BASELINE SITUATION: NAKATINDI DISTRICT
After having improved the water access for 8,000 residents in Burton district, WfW continues in Nakatindi to strive for higher quality of life for residents in low-income areas in Livingstone, Zambia.
Livingstone, like most major urban centres in Zambia, has several peri-urban, socio-economically disadvantaged regions, which are characterized by poor services including water and sanitation. Erratic water supply is one of the biggest challenges faced by these communities.
Nakatindi is a neighbourhood located in Livingstone, Southern Province. It has a population of over 4,500 residents and is administered under the Region South branch of Southern Water and Sanitation Company (SWSC).
CHF 26 per month is the average household income
35% non-revenue water
4-8 hours per day of water supply
Prior to the implementation of this project, water supply in Nakatindi was poor. The existing network laid several years ago was dilapidated, there were regular pipe bursts and leaks. SWSC’s levels of non-revenue water stood at 35% as of 2017. This led to low water pressure and meant that the hours of supply were restricted to between 4-8 hours per day.
Furthermore, the network was not designed to feed the whole area, and as more and more households started having a connection in their yard, the network overburdened.
IMPACT: SUSTAINABLE WATER SUPPLY SYSTEM
access to high-quality and sufficient drinking water for all 453 households of Nakatindi
subsidized connection costs enable all households to connect to the network
strong community engagement and strengthening of local water utility for sustainable system
IMPROVEMENT OF THE WATER SUPPLY SYSTEM
The improvement of the water supply system of Nakatindi was planned, implemented and evaluated in cooperation with the local water utility SWSC and the partner organisation Water & Sanitation for the Urban Poor (WSUP).
Planning and establishment of monitoring system
A baseline and monitoring system for the efficiency of the water network was established to ensure that impacts can be quantified and monitored.
The installation and rehabilitation of basic infrastructure was implemented to increase the reliability and reach of the water supply. Upgrading the supply line through installation of 11.3 km pipes was vital to promote long term sustainable strategies that would ensure that water supply was assured for the target populations as well as for future expansion of the service.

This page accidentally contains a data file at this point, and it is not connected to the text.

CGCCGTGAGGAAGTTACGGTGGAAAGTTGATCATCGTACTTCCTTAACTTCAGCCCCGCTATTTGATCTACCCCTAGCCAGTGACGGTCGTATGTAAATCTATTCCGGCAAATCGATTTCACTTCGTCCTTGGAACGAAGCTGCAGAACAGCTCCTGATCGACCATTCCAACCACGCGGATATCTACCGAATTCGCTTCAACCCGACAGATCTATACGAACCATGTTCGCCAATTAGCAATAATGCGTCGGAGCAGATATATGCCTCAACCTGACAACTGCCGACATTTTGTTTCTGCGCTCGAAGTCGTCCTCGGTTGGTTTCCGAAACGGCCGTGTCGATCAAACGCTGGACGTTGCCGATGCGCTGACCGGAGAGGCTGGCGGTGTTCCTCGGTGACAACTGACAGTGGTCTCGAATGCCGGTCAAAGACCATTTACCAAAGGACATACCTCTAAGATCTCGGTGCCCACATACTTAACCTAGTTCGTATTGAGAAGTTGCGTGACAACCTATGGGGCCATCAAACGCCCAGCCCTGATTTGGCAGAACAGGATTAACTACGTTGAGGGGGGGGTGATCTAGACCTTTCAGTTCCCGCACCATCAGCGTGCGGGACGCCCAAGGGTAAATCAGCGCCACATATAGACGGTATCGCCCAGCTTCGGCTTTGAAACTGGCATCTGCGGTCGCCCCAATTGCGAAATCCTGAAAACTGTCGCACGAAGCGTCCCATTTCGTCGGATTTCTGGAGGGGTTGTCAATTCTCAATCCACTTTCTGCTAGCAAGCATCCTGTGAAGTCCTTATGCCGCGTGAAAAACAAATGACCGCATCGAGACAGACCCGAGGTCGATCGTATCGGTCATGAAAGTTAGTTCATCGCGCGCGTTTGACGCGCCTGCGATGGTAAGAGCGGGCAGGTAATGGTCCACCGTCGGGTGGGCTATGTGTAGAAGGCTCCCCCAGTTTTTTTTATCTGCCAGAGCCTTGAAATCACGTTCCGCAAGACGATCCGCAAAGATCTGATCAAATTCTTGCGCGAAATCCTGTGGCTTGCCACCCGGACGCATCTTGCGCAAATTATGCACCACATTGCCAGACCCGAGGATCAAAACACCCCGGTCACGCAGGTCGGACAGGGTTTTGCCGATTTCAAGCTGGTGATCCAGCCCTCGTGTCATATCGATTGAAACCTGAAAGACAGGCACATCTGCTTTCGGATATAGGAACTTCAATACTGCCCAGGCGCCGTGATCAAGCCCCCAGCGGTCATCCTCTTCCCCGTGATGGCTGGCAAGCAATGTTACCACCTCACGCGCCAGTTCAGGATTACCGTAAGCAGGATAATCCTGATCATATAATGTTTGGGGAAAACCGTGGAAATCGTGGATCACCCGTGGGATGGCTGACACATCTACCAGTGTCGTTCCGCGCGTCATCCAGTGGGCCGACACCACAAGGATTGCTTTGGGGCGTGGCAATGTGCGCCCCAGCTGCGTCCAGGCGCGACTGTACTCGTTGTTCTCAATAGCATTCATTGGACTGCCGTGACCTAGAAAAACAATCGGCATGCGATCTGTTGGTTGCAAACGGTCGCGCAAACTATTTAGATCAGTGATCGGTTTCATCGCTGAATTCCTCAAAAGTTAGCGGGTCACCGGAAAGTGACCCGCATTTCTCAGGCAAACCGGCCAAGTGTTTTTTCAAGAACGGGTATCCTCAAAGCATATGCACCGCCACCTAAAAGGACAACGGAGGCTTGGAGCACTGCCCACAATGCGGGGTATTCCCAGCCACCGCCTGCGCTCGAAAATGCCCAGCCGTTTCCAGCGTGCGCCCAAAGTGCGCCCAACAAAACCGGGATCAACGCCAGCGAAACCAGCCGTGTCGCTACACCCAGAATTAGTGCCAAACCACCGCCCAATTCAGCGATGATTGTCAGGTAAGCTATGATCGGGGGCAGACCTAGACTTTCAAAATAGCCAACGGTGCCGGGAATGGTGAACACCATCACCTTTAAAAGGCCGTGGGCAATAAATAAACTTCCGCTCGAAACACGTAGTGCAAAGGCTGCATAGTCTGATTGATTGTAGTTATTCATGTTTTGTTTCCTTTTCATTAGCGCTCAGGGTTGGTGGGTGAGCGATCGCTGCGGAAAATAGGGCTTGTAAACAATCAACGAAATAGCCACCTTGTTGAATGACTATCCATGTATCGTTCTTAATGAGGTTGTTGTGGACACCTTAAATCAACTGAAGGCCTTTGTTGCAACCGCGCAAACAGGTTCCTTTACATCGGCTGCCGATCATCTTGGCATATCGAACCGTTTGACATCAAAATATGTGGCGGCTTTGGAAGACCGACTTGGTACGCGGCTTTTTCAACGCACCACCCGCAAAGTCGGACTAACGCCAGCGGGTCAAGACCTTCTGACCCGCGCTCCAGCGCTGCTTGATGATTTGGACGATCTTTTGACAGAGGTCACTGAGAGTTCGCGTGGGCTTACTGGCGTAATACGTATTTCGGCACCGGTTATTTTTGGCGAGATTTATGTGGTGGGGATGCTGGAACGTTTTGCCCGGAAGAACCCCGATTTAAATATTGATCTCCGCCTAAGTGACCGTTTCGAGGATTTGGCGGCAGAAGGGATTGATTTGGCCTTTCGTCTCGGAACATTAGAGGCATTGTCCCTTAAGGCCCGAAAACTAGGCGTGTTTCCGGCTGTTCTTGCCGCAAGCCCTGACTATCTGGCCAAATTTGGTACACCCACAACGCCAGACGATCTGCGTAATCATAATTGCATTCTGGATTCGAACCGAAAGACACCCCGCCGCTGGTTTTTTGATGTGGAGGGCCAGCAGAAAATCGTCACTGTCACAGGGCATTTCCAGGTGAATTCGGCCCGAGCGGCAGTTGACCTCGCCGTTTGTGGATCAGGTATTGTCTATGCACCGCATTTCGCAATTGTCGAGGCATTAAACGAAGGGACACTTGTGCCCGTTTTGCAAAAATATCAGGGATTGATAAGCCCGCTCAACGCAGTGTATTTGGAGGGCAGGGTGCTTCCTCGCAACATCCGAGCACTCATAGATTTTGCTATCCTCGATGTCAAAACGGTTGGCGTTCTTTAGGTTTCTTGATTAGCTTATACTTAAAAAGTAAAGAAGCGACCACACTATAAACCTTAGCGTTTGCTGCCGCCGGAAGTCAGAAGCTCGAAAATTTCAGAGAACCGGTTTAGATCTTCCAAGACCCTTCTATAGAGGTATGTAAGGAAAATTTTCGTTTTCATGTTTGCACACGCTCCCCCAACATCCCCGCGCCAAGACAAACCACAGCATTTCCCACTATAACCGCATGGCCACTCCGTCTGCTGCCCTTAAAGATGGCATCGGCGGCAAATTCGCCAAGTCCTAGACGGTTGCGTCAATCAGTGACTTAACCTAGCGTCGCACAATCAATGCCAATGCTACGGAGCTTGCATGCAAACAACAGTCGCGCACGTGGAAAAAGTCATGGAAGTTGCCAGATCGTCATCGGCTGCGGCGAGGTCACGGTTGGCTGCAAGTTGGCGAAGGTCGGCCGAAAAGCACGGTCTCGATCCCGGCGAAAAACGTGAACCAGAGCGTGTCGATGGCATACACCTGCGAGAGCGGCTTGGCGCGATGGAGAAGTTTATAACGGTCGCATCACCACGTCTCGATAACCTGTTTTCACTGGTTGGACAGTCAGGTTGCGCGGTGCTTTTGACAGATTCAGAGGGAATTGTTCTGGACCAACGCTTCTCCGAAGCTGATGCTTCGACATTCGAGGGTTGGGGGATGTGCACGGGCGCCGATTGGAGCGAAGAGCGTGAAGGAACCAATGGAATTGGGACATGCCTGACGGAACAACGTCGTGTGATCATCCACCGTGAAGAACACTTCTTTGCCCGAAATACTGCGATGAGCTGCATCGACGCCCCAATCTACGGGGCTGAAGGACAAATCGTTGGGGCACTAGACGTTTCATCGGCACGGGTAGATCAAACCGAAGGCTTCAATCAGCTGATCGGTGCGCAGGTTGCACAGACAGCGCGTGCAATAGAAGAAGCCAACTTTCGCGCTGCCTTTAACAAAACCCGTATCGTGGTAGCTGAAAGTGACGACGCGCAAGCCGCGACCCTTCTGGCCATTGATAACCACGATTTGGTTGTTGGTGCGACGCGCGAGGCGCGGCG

Community involvement and commissioning ceremony
Members of the local community of Nakatindi were engaged throughout all phases of the project to build a strong sense of ownership for the infrastructure and to trigger active participation. Moreover, with several awareness raising events within the community, safe health and hygiene practices were promoted, in order to ensure the full benefits of the improved water supply system.
During the commissioning ceremony members of the community as well as representatives of WSUP, SWSC celebrated the initiation of the water access together with the local commissioner and the Nakatindi area councilor.
Subsidized connection costs for all beneficiaries
Before this initiative, the cost of individual connections was prohibitive for many residents, so they often had to travel about 300 meters to fetch water. Also, residents often had to queue for the few shared water points in the area.
With the introduction of a subsidized and inclusive payment model, all households could connect to the network and use water not only for drinking, cooking, bathing and laundry, but also for growing vegetables.
Check out the TV coverage of the water supply improvement with multiple interviews including the following protagonists:
COOPERATION WITH PARTNERS
The partnership between SWSC, WSUP and WfW started in January 2018 and is essential for creating local sustainable impact.
Southern Water and Sanitation Company (SWSC)
Our partner SWSC is a high-performance water supplier with trustworthy management. The national regulatory authority NWASCO awards annual prizes and has awarded SWSC also in 2017 as the best supplier in the country.
SWSC reports to Livingstone City Council and is responsible for supplying the entire city.
Water & Sanitation for the Urban Poor (WSUP)
WSUP is a British multi-sector partnership active in seven African countries. The aim of WSUP is to work with urban water and sanitation providers to provide financially sustainable and affordable supply systems for poor urban areas. WfW works directly with WSUP Zambia and Mozambique. WSUP assumes the role of intermediary organisation between WfW and SWSC on the one hand, and the monitoring and controlling of the projects on the other. In addition, WSUP is involved in the conception and coordination of projects financed by WfW.